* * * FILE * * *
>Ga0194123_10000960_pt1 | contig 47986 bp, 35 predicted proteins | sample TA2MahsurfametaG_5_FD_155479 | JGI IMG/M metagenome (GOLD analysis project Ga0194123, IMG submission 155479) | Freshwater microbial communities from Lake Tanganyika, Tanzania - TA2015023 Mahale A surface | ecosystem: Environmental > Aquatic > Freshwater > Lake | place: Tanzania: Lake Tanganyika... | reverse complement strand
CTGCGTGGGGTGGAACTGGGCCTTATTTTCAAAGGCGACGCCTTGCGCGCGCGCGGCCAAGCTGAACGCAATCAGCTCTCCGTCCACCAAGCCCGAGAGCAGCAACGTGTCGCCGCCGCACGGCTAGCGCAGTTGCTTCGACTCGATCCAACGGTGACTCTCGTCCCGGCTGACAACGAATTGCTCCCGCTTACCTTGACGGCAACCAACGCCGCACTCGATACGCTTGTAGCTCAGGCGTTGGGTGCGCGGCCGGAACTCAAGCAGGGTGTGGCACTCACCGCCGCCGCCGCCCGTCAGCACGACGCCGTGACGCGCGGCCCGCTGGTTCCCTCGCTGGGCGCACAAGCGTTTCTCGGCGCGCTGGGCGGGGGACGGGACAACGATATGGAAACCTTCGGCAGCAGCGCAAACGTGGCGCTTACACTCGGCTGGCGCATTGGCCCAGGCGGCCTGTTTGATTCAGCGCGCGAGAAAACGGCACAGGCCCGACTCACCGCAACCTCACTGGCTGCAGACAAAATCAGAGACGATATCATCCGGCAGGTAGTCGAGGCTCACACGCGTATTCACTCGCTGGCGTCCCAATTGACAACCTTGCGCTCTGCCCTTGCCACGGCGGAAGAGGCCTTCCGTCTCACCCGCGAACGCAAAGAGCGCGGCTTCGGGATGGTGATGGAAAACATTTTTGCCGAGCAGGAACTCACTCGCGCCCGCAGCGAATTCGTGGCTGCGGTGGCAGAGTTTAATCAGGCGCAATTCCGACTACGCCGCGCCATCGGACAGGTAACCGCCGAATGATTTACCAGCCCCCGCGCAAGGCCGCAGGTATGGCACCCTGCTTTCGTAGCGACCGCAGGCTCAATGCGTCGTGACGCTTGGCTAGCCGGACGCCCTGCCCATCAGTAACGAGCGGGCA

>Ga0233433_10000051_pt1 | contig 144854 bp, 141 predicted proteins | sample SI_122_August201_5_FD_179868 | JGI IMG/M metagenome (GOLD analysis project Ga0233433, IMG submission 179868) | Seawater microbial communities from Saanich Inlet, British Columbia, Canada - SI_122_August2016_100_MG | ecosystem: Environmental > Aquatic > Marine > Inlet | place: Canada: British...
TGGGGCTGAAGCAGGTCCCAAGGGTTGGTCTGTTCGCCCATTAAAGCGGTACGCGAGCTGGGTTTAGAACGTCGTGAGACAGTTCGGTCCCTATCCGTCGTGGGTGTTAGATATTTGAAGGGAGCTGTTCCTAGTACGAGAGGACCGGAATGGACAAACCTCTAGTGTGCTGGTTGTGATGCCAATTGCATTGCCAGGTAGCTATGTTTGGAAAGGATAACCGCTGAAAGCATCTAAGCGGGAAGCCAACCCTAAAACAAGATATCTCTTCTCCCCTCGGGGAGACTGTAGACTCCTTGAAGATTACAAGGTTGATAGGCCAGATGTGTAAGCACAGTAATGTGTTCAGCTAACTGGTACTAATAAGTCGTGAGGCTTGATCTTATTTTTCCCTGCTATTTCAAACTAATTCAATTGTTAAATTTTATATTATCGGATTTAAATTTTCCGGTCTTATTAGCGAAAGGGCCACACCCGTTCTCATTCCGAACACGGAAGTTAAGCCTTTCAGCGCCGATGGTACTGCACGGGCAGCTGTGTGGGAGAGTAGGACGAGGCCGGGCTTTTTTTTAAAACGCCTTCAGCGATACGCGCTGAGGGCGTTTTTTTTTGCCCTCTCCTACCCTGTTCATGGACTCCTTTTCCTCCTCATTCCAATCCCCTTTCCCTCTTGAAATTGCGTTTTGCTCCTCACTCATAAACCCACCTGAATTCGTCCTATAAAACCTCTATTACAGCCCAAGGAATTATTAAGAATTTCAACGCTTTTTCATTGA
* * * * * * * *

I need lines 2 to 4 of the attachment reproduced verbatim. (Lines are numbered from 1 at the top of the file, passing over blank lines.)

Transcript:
CTGCGTGGGGTGGAACTGGGCCTTATTTTCAAAGGCGACGCCTTGCGCGCGCGCGGCCAAGCTGAACGCAATCAGCTCTCCGTCCACCAAGCCCGAGAGCAGCAACGTGTCGCCGCCGCACGGCTAGCGCAGTTGCTTCGACTCGATCCAACGGTGACTCTCGTCCCGGCTGACAACGAATTGCTCCCGCTTACCTTGACGGCAACCAACGCCGCACTCGATACGCTTGTAGCTCAGGCGTTGGGTGCGCGGCCGGAACTCAAGCAGGGTGTGGCACTCACCGCCGCCGCCGCCCGTCAGCACGACGCCGTGACGCGCGGCCCGCTGGTTCCCTCGCTGGGCGCACAAGCGTTTCTCGGCGCGCTGGGCGGGGGACGGGACAACGATATGGAAACCTTCGGCAGCAGCGCAAACGTGGCGCTTACACTCGGCTGGCGCATTGGCCCAGGCGGCCTGTTTGATTCAGCGCGCGAGAAAACGGCACAGGCCCGACTCACCGCAACCTCACTGGCTGCAGACAAAATCAGAGACGATATCATCCGGCAGGTAGTCGAGGCTCACACGCGTATTCACTCGCTGGCGTCCCAATTGACAACCTTGCGCTCTGCCCTTGCCACGGCGGAAGAGGCCTTCCGTCTCACCCGCGAACGCAAAGAGCGCGGCTTCGGGATGGTGATGGAAAACATTTTTGCCGAGCAGGAACTCACTCGCGCCCGCAGCGAATTCGTGGCTGCGGTGGCAGAGTTTAATCAGGCGCAATTCCGACTACGCCGCGCCATCGGACAGGTAACCGCCGAATGATTTACCAGCCCCCGCGCAAGGCCGCAGGTATGGCACCCTGCTTTCGTAGCGACCGCAGGCTCAATGCGTCGTGACGCTTGGCTAGCCGGACGCCCTGCCCATCAGTAACGAGCGGGCA

>Ga0233433_10000051_pt1 | contig 144854 bp, 141 predicted proteins | sample SI_122_August201_5_FD_179868 | JGI IMG/M metagenome (GOLD analysis project Ga0233433, IMG submission 179868) | Seawater microbial communities from Saanich Inlet, British Columbia, Canada - SI_122_August2016_100_MG | ecosystem: Environmental > Aquatic > Marine > Inlet | place: Canada: British...
TGGGGCTGAAGCAGGTCCCAAGGGTTGGTCTGTTCGCCCATTAAAGCGGTACGCGAGCTGGGTTTAGAACGTCGTGAGACAGTTCGGTCCCTATCCGTCGTGGGTGTTAGATATTTGAAGGGAGCTGTTCCTAGTACGAGAGGACCGGAATGGACAAACCTCTAGTGTGCTGGTTGTGATGCCAATTGCATTGCCAGGTAGCTATGTTTGGAAAGGATAACCGCTGAAAGCATCTAAGCGGGAAGCCAACCCTAAAACAAGATATCTCTTCTCCCCTCGGGGAGACTGTAGACTCCTTGAAGATTACAAGGTTGATAGGCCAGATGTGTAAGCACAGTAATGTGTTCAGCTAACTGGTACTAATAAGTCGTGAGGCTTGATCTTATTTTTCCCTGCTATTTCAAACTAATTCAATTGTTAAATTTTATATTATCGGATTTAAATTTTCCGGTCTTATTAGCGAAAGGGCCACACCCGTTCTCATTCCGAACACGGAAGTTAAGCCTTTCAGCGCCGATGGTACTGCACGGGCAGCTGTGTGGGAGAGTAGGACGAGGCCGGGCTTTTTTTTAAAACGCCTTCAGCGATACGCGCTGAGGGCGTTTTTTTTTGCCCTCTCCTACCCTGTTCATGGACTCCTTTTCCTCCTCATTCCAATCCCCTTTCCCTCTTGAAATTGCGTTTTGCTCCTCACTCATAAACCCACCTGAATTCGTCCTATAAAACCTCTATTACAGCCCAAGGAATTATTAAGAATTTCAACGCTTTTTCATTGA